The centre is now undergoing a major redevelopment project which local business owners are hoping will encourage higher profile stores and clientele back into the city centre. The assumed aim of this activity is to create an area where the more metropolitan-minded individual will feel more suited to come and partake in some retail therapy, to enjoy a nice coffee or craft beer or two, and enjoy a meal within a boutique-style village atmosphere.

Much like the McCahon situation at McLeavey’s, hopes and anxieties run high on both sides of the economic fence – particularly with the area currently resembling a construction site, suspending store owner anxieties in a state of trepidation around their futures and the future of the area.

In the midst of this maelstrom a stranger strolled into town. Riding abreast their award-winning reputation for complex and innovative urban art projects, this sophisticated stranger strode into the city centre with a gusto that took much of the community by surprise. Letting Space (with their Urban Dream Brokerage service) have brought with them their much-admired philosophy of ‘social-agency’ and ‘anything-can-be-an-art’. In doing so they have managed to stir up some difficult conversations that many stakeholders are either too polite or too politic to discuss on public record.

For the past month I have been absolutely fixated on these outsiders. These lovely Pākehā outsiders, working their magic in and on our community.

I’ve been a fan of Letting Space since first visiting Tao Wells’ Beneficiary’s Office in Wellington, only to be greeted with a sign reading ‘Off to play golf’. The Porirua iteration of the TEZA project, Transitional Economic Zone of Aotearoa, has been a much welcomed, albeit often confusing, chance for our community to come together to talk about our favourite subject, ourselves. Much like a close friend who is too close to your situation, sometimes a friendly stranger is just what is needed to provide some perspective.

Initially claiming the abandoned old McDonald’s building in Cobham Court as their home-base, a building rich in symbolic resonance of a once thriving community centre, an interesting development occurred whereby the intersections between art audiences and community service providers overlapped. Social agency through art and community activation is not a new proposition for art-insiders, however the concept of art-community collaboration fell awkwardly on our community like a club-footed three-legged race. The concept of an art space with no traditionally recognisable ‘art’ took some explanation, with many people calling me directly at my office at Pātaka for a quiet word to explain exactly how this whole Urban Dream Brokerage ‘art-thingie’ actually works.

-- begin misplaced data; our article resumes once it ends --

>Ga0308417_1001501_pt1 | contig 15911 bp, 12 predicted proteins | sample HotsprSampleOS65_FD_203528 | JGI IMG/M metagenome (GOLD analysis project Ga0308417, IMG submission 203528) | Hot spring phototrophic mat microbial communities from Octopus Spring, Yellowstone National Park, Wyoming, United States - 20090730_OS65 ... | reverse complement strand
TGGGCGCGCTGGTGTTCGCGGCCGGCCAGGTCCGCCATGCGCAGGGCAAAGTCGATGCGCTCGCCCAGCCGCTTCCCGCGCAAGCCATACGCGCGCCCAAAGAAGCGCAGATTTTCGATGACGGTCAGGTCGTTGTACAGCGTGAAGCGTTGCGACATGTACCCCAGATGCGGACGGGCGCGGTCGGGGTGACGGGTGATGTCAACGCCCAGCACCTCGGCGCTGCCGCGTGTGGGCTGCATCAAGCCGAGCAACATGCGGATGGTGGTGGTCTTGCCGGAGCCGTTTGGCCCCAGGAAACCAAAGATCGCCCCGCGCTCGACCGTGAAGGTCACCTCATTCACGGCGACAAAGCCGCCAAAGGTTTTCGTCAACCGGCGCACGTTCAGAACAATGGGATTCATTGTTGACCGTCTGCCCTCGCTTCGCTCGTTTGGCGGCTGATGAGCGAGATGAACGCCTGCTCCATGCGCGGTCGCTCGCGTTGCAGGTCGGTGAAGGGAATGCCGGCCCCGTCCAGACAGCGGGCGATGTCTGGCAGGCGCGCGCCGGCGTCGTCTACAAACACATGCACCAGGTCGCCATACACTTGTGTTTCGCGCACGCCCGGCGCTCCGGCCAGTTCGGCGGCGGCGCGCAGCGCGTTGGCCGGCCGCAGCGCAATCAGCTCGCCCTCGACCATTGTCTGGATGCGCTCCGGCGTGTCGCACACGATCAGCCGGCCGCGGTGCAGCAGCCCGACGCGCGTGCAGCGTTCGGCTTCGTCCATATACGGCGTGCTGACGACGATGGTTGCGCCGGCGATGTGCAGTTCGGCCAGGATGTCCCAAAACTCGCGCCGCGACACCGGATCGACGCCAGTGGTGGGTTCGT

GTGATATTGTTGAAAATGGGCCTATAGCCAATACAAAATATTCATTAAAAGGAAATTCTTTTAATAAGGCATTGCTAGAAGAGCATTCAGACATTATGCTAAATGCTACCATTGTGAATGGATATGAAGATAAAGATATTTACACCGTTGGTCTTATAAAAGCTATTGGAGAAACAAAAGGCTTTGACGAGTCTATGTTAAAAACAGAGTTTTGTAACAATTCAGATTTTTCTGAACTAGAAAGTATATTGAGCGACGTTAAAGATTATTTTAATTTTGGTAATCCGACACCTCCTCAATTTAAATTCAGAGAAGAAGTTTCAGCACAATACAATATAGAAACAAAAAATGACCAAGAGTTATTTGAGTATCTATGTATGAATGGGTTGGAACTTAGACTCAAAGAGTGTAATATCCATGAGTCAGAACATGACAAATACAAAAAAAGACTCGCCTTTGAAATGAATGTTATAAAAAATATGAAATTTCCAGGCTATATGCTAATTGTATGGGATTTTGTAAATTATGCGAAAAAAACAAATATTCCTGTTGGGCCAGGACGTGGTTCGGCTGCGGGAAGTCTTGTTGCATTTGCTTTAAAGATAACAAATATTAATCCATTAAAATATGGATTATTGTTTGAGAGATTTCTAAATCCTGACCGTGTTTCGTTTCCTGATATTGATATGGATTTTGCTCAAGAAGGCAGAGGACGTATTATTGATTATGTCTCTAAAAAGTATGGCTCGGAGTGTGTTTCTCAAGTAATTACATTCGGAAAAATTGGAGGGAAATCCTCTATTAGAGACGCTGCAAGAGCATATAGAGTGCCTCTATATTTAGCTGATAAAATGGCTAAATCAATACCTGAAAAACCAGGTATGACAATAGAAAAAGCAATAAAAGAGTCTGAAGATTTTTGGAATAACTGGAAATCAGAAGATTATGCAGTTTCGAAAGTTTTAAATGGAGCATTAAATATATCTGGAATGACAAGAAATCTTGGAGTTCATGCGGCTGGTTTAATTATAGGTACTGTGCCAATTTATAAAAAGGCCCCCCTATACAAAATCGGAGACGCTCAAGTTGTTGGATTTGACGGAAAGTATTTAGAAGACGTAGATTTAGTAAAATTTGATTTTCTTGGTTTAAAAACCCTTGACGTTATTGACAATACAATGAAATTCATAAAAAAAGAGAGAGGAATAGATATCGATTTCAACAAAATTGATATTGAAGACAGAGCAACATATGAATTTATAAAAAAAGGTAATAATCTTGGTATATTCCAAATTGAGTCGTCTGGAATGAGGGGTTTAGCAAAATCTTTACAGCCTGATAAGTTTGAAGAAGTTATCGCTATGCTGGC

During the launch of the Porirua Urban Dream Brokerage at Old McD’s, as it is nostalgically known in the community, I witnessed a great turn out from our community. A mix of artists and social agitators, all gathered under the umbrella of TEZA to help make positive change in our community. As great as this sight was, for me there was a real sense that the overarching project was lost on most of those in attendance. Many people I spoke with didn’t understand how this project constituted art. Old chestnut expectations of ‘paintings’ on walls, ‘sculptures’ and weaving loomed large in the minds of those in attendance, many of whom pulled me aside, asking me to explain the project to them. As the conversations revolved around the room it became abundantly clear that most of the people who attended this event were from social service providers, those well-intentioned members of our community offering food, clothing, shelter and financial assistance under the umbrella of charities, social welfare groups and government assistance agencies – with a sprinkling of artists and activists in the mix.

Watching these events unfold, the underlying issue for me initially revolved around a question of whether the community actually recognised this project as an ‘art’, or more simply another avenue for the already abundant social service providers in our community to set up yet another outlet in the city centre.

Most of these groups were known to me through various avenues in my life, mostly outside of the art world, and my initial reaction following the launch was that these groups perceived this project merely as a free rental space, a place where gambling addiction groups, food distribution agents and other well-meaning providers could meet for free to work in the community. I still largely believe this to be true, particularly after an urgent request for more ‘obvious art’ for display purposes appeared in my email-inbox, suggesting a quick response was needed to calm stakeholder and community confusion about exactly where the ‘art’ was.